The Southern Kitchen Garden

By William D. Adams and Thomas R. Leroy

A kitchen garden, or potager, is a celebration of the seasons: brimming with vegetables, herbs, flowers, and even fruit trees, itís our link with nature and a source for fresh produce. The kitchen garden has always been an important part of life in the rural South, at times meaning the difference between being well-fed or going to bed hungry. In recent times, the kitchen garden has become more fashionable and now more and more homeowners are reaping the delicious rewards of growing their own food.

A kitchen garden needs little more than a small raised bed, so an aspiring gardener with only a modest backyard will have plenty of room to get started. If you have more space on your hands, then you can include some produce requiring a little more space like fruit trees, corn or pumpkins.

In the book, the authors with take you through the process of starting your very own kitchen garden from location to soil preparation to planting and then to harvest. It is also loaded with useful information on propagation, pest control and is laced with mouth-watering recipes and beautiful color photographs.

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Wish you’d saved them?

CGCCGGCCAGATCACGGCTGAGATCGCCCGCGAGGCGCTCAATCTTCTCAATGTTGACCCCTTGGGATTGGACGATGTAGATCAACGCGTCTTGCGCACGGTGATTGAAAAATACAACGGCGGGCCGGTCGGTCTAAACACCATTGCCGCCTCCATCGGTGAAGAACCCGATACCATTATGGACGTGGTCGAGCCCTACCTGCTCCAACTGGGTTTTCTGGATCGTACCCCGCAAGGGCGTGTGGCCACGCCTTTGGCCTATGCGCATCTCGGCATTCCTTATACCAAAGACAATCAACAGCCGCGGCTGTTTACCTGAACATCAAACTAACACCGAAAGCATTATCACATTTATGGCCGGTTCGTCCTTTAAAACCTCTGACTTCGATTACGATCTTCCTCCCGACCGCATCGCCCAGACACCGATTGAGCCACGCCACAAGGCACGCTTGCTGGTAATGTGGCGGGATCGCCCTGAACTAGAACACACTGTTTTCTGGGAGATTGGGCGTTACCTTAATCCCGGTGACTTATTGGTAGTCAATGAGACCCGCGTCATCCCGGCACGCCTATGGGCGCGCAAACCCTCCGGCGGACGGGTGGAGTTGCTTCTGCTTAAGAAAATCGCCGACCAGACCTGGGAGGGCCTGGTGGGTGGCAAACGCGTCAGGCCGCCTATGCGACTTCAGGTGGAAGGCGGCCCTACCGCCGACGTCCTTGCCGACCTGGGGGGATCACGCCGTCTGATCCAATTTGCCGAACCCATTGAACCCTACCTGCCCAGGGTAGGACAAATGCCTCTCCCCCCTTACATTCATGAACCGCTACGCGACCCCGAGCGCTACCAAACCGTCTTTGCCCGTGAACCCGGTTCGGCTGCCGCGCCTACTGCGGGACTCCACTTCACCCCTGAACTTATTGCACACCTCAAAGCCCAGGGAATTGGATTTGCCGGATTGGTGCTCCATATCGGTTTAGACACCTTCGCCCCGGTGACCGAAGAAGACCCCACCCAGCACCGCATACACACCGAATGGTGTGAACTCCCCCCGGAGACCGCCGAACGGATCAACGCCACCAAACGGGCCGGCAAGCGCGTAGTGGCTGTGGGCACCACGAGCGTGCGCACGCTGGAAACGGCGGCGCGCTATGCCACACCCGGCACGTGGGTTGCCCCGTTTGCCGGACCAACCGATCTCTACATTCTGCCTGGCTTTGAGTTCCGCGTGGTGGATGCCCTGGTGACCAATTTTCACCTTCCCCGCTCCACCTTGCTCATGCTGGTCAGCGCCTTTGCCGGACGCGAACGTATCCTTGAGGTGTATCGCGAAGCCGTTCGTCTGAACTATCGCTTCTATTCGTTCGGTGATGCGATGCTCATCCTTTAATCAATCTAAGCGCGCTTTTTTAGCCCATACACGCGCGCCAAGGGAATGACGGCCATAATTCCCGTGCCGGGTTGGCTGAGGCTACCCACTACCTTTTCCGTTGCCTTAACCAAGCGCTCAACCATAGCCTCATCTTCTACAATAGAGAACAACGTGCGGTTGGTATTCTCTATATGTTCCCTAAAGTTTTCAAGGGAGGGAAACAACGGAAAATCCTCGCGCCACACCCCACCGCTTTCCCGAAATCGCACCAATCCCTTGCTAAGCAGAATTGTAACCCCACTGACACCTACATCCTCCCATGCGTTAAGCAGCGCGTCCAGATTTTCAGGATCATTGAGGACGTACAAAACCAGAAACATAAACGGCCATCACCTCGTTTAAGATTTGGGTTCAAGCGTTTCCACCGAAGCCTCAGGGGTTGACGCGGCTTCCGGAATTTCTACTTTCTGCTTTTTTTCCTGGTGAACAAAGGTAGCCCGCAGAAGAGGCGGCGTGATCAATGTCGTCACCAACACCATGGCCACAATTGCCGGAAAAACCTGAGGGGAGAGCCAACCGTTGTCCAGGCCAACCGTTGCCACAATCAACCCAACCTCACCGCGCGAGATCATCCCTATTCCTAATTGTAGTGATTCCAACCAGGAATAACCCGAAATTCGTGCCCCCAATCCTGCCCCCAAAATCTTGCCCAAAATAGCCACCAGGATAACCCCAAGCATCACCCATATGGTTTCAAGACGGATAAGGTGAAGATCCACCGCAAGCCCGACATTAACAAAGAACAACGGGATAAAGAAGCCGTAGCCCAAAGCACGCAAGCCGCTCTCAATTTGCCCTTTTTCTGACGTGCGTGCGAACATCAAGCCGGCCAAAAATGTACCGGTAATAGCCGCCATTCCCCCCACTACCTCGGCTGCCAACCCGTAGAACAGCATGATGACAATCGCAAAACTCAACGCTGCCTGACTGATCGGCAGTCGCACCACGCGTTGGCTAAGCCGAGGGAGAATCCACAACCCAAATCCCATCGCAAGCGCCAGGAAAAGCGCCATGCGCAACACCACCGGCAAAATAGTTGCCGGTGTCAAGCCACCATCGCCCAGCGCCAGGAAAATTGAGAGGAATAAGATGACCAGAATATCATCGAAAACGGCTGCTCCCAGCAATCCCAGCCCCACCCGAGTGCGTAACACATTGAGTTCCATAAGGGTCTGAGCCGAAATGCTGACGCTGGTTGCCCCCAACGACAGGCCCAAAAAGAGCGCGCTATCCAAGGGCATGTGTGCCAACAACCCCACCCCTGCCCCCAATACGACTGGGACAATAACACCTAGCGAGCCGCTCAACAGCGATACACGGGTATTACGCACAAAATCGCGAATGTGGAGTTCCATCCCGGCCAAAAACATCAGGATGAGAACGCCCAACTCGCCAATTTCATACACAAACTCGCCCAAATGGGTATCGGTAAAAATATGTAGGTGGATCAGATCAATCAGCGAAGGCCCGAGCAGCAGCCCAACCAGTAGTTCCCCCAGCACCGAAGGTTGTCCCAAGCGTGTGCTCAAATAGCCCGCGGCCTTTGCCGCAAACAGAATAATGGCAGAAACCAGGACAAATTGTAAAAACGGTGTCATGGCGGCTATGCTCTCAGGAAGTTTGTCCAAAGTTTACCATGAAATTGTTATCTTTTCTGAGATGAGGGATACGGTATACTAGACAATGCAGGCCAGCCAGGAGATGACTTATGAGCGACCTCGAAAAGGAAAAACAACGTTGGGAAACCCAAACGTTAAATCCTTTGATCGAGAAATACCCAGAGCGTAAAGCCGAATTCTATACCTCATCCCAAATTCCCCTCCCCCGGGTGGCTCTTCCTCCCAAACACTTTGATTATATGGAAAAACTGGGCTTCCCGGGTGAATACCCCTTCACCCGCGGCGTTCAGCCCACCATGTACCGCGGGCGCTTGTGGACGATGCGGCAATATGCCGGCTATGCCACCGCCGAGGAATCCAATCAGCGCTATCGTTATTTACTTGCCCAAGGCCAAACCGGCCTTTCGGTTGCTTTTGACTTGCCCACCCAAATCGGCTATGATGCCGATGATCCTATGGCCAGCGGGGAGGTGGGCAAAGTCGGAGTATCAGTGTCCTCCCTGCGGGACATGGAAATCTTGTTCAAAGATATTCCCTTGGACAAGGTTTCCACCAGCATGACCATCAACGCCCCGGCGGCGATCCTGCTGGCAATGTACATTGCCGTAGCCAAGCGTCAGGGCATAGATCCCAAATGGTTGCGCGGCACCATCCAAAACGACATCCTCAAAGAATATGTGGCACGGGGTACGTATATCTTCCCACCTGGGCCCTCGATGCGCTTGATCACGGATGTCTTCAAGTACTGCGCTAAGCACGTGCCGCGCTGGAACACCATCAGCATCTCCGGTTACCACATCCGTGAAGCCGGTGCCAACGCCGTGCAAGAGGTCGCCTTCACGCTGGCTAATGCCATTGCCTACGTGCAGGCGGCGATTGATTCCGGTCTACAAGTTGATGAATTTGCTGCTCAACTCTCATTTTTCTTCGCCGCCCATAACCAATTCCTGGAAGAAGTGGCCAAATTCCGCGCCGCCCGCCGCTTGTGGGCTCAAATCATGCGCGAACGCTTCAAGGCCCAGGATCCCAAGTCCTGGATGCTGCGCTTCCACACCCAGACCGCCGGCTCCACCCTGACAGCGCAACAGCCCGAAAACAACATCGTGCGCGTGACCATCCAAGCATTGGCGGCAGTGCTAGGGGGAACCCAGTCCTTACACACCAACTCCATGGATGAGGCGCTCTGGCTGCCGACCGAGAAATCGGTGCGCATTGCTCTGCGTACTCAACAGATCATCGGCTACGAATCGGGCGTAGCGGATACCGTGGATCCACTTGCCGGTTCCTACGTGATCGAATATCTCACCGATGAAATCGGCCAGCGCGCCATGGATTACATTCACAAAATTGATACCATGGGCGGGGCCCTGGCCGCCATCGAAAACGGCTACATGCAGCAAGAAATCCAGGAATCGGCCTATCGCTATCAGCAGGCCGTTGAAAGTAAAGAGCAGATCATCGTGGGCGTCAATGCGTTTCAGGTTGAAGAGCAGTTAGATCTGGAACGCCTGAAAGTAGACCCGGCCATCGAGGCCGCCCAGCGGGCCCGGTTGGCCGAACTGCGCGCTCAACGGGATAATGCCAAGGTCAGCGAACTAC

Are you missing an important issue of Texas Gardener? Or, perhaps, just tired of thumbing through stacks of back issues looking for the tips and techniques you need to make your garden grow? Three new CDs provide easy access to all six issues of volume 24 (November/December 2004 through September/October 2005), volume 25 (November/December 2005 through September/October 2006) and volume 26 (November/December 2006 through September/October 2007)*.

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Doug Welsh’s Texas Garden Almanac

Doug Welsh’s Texas Garden Almanac is a giant monthly calendar for the entire state — a practical, information-packed, month-by-month guide for gardeners and "yardeners." This book provides everything you need to know about flowers and garden design; trees, shrubs, and vines; lawns; vegetable, herb, and fruit gardening; and soil, mulch, water, pests, and plant care. It will help you to create beautiful, productive, healthy gardens and have fun doing it.

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Fiber row cover valuable year-round

Grow-Web encourages plant growth and development, and also provides protection from insects, birds, diseases and frosts. It is also air and water permeable and allows for ventilation. Grow-Web provides excellent protection to seedlings when applied directly to the seedbed.

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Texas Gardener’s Seeds
is published weekly. © Suntex Communications, Inc. 2008. All rights reserved. You may forward this publication to your friends and colleagues if it is sent in its entirety. No individual part of this newsletter may be reproduced in any manner without prior written permission from the publisher.